Fines are an essential component in the papermaking process because they have a profound influence on the behaviour of the wet web and on the mechanical properties of the final sheet. Primary fines are present in the pulp prior to refining, and secondary fines are produced during refining. In the present investigation, two commercially manufactured unbleached pulps with kappa numbers of 45 and 90 were studied in terms of how they responded to refining with respect to the quality of fibre and fines. Primary and secondary fines were collected and characterised and their impact on sheet strength was evaluated by addition of known amounts to a refined and decrilled pulp. All the measured paper strength properties improved when primary and secondary fines were added. The strength improvement was generally somewhat higher in the second case. The effect was more pronounced at a higher level of addition. We attribute the main strength improvements associated with fines to improved consolidation by the creation of capillary forces between the surfaces.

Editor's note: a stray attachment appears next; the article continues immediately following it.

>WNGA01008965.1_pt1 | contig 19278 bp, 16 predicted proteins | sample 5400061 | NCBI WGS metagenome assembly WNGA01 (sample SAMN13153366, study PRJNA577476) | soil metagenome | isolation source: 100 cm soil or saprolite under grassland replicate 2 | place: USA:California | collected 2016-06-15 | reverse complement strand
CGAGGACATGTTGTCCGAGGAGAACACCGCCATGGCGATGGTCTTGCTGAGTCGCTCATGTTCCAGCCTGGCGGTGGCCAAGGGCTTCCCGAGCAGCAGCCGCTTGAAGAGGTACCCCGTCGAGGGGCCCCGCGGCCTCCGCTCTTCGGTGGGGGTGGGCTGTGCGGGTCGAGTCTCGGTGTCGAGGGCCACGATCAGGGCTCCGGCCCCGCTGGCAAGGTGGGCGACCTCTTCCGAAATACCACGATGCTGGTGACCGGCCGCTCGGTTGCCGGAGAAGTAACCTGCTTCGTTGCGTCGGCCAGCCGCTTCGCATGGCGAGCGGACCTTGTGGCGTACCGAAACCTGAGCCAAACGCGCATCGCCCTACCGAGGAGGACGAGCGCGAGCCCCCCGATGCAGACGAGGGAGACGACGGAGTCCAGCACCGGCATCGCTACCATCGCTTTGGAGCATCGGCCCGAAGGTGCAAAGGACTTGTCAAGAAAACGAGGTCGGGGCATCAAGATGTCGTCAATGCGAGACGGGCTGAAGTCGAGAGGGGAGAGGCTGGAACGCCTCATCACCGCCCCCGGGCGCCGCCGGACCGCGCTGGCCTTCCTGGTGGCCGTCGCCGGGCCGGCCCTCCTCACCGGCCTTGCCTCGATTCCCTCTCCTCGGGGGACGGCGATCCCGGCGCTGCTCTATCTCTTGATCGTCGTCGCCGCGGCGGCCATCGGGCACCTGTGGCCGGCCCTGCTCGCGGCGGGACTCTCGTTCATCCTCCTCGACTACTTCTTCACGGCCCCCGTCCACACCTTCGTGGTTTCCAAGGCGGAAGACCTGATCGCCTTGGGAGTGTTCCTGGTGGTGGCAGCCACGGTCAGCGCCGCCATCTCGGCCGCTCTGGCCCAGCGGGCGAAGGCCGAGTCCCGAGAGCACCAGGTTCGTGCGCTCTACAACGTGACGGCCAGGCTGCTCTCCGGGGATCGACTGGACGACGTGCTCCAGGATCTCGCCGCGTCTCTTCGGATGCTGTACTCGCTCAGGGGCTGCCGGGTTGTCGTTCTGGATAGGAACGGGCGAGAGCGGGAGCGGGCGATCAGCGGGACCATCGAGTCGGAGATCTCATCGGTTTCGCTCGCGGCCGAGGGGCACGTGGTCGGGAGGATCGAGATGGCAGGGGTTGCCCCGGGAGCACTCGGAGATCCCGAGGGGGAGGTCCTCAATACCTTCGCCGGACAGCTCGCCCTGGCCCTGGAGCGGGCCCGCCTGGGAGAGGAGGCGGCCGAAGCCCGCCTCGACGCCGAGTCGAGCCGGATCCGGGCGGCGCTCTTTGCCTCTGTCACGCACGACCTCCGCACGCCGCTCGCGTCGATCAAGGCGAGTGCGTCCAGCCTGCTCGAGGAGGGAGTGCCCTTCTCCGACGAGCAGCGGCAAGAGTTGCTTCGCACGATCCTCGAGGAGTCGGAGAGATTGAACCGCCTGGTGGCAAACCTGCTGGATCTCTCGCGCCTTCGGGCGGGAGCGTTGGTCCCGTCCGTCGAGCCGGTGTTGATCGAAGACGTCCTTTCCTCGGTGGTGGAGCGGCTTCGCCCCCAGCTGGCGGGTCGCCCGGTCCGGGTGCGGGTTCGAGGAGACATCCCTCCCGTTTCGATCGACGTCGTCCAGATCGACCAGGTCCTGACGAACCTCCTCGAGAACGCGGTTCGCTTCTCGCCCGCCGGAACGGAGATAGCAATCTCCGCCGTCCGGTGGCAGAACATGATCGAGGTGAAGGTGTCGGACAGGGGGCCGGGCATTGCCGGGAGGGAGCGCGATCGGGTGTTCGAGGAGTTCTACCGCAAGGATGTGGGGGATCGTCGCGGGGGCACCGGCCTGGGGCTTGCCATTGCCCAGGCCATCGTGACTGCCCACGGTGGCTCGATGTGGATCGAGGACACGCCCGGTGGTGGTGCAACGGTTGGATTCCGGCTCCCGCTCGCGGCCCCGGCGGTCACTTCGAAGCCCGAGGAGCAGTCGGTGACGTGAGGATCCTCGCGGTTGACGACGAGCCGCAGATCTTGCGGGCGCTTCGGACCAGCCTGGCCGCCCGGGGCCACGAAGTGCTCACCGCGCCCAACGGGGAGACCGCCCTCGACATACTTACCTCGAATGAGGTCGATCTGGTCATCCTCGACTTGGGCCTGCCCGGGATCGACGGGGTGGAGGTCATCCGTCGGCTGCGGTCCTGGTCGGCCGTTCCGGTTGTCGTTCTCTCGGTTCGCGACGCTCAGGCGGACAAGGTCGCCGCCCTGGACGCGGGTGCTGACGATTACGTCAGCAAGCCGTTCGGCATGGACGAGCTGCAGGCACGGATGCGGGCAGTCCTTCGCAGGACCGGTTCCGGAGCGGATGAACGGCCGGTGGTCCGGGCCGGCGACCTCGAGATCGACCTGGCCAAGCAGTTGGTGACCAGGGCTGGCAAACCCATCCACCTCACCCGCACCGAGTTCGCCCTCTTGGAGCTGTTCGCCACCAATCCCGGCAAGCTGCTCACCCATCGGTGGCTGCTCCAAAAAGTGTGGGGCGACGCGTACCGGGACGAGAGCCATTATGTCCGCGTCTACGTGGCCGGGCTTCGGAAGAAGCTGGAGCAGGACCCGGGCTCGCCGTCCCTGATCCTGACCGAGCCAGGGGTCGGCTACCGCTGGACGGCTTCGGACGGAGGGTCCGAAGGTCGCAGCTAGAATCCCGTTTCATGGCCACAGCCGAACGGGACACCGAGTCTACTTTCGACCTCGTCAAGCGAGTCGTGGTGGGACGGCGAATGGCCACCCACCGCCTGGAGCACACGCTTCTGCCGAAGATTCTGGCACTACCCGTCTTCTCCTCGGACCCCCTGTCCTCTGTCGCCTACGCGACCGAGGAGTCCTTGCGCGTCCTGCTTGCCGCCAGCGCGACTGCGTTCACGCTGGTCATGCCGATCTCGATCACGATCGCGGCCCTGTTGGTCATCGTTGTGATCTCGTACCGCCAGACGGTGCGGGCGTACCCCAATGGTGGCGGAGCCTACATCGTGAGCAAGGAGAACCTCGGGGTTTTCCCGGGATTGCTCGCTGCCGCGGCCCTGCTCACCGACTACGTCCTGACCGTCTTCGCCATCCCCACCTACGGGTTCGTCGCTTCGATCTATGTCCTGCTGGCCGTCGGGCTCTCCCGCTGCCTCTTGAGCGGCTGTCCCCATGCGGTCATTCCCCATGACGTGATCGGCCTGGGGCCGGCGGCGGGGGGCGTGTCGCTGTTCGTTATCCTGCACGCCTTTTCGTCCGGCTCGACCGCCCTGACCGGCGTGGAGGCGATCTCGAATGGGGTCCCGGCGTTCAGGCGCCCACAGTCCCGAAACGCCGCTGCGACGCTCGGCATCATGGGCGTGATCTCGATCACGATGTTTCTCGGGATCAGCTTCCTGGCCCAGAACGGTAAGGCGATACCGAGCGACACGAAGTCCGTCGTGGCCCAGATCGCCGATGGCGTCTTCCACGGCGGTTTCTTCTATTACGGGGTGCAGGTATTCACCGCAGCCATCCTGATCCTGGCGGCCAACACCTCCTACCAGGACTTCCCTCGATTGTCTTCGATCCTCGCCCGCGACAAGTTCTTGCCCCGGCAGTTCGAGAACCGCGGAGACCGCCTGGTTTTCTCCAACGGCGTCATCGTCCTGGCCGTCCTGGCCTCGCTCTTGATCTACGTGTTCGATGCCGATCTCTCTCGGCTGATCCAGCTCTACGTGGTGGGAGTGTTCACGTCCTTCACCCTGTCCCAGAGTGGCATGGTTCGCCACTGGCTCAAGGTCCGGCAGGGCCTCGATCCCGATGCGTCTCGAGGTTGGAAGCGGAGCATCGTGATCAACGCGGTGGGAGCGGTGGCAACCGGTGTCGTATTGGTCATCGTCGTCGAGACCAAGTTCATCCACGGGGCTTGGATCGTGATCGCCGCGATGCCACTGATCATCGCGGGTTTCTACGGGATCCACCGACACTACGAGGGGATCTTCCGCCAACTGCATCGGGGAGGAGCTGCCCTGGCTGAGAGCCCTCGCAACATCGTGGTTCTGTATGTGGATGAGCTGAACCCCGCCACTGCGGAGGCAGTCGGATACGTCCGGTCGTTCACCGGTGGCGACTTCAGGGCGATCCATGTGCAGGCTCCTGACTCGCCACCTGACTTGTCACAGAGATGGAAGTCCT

©2008 by Walter de Gruyter Berlin New York